'I doubt the lords of the area will accept a twice widowed woman of uncertain lineage as their liege, even if she is their lord's mother.'
'They would if you and Father stood squarely behind her.'
'Duinmir will not stand for closer ties between Ethring and Dol Amroth. Calembel will be wrested from Ethring's influence if he thinks that is to happen. He wishes to unite the vales against the coast.'
Finduilas snorted. 'And just where does he think to send his goods if not down the rivers to Edhellond? This is an old argument between falas and mountain, and the mountain always loses.'
'Not with good roads from Erech to Linhir.'
'And Linhir is wed to Dol Amroth. Lord Angrist has as little use for Duinmir as Luinmir.'
'Luinmir must have a steward if she is to rule. And there must be an indisputable heir if... the worst should befall Lord Dervorin.'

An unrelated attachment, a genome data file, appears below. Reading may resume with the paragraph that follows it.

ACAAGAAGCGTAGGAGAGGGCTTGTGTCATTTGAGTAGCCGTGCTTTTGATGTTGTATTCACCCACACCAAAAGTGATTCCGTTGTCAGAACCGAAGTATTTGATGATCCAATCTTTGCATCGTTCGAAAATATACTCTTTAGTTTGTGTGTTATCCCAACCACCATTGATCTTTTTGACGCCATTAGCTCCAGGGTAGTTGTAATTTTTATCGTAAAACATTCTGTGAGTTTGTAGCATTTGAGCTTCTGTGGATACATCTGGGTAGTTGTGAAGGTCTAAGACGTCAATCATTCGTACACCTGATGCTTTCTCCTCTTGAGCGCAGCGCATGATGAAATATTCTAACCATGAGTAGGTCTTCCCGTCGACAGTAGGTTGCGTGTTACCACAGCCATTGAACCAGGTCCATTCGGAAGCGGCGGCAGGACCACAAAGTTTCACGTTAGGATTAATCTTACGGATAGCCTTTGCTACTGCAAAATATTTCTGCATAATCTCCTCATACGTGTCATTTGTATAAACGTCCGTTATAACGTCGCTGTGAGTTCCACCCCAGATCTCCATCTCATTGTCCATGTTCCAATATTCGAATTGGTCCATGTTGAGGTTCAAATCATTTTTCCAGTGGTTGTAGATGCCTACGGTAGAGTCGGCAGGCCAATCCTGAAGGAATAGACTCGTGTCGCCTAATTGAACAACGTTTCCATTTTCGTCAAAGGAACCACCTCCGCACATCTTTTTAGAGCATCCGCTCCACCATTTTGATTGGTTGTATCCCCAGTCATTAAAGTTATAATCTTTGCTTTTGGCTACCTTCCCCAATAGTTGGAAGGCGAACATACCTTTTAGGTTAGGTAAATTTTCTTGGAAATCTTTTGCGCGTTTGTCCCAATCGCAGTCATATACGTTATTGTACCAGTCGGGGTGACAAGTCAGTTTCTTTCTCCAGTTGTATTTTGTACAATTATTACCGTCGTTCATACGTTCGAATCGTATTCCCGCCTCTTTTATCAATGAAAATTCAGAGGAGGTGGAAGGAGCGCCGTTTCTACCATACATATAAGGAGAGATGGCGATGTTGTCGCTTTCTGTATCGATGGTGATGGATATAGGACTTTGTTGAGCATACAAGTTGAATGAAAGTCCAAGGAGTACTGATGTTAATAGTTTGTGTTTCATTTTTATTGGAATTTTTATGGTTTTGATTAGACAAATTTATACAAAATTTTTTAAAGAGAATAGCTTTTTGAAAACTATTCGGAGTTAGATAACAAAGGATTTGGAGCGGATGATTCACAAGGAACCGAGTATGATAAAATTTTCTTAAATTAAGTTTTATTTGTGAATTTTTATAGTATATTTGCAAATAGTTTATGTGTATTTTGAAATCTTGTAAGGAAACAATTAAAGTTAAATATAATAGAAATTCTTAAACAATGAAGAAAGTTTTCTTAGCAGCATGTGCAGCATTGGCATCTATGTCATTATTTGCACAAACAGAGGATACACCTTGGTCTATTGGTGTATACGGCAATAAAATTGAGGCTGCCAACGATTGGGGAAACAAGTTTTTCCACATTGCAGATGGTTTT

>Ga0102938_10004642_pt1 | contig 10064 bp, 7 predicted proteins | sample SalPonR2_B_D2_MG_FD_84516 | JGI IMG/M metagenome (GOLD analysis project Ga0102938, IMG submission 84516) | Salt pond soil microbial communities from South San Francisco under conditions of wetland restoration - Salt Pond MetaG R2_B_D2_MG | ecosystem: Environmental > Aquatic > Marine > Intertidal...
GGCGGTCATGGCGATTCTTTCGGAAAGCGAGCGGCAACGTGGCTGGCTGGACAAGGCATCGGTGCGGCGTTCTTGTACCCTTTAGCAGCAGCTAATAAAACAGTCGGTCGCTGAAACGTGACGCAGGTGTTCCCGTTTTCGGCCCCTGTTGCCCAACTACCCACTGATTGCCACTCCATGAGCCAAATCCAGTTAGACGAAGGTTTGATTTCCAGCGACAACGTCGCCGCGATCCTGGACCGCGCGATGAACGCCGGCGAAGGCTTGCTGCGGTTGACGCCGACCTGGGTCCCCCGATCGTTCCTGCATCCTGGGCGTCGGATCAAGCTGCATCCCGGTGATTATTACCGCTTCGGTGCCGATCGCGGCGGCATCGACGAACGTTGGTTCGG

They sat silently for a few minutes while Finduilas considered Denethor's argument. 'It will not work, prince. I have tried for two years.'
'There is no other choice acceptable to the Steward. Or to me.'
'Is that why you were so quick to send Borondir?'
'No. It was he who came to us, but once said, it was obvious. Borondir must wed Moraen as soon as possible...'
'Borondir said he intended this?'
Denethor shook his head. 'No. All he asked was to journey to Ethring. After he left, I began to speak, but the Steward had already decided. For once, we concur. Borondir is completely trustworthy, he will keep Ethring independent of both Morthond and Dol Amroth, and he will ensure that the central lands remain obedient to Minas Tirith.'
'Neither will agree to this, Denethor. There is no love between them.'
'That does not matter. They have both had years in which to find a love. Perhaps they need a reason to look for love in each other, even as Beregar and Aeluin have found.' Denethor sighed and took her hand, resting his cheek against it. 'I am not uncaring of them, Alquallë, but I need to care for Gondor first.' He was quiet for a time, then spoke softly, 'I failed in that care with this battle, prince.'